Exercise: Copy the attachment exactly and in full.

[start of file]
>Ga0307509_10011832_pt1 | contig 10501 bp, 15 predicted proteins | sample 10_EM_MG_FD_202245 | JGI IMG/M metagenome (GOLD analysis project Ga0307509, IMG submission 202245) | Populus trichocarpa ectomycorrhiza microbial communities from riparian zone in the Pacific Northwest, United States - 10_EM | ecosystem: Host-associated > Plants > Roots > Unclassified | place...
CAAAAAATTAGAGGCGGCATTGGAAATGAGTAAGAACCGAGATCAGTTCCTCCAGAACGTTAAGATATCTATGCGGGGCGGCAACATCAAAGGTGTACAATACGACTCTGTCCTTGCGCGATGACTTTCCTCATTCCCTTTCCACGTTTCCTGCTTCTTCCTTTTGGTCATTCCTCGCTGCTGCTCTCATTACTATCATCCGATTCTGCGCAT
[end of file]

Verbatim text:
>Ga0307509_10011832_pt1 | contig 10501 bp, 15 predicted proteins | sample 10_EM_MG_FD_202245 | JGI IMG/M metagenome (GOLD analysis project Ga0307509, IMG submission 202245) | Populus trichocarpa ectomycorrhiza microbial communities from riparian zone in the Pacific Northwest, United States - 10_EM | ecosystem: Host-associated > Plants > Roots > Unclassified | place...
CAAAAAATTAGAGGCGGCATTGGAAATGAGTAAGAACCGAGATCAGTTCCTCCAGAACGTTAAGATATCTATGCGGGGCGGCAACATCAAAGGTGTACAATACGACTCTGTCCTTGCGCGATGACTTTCCTCATTCCCTTTCCACGTTTCCTGCTTCTTCCTTTTGGTCATTCCTCGCTGCTGCTCTCATTACTATCATCCGATTCTGCGCAT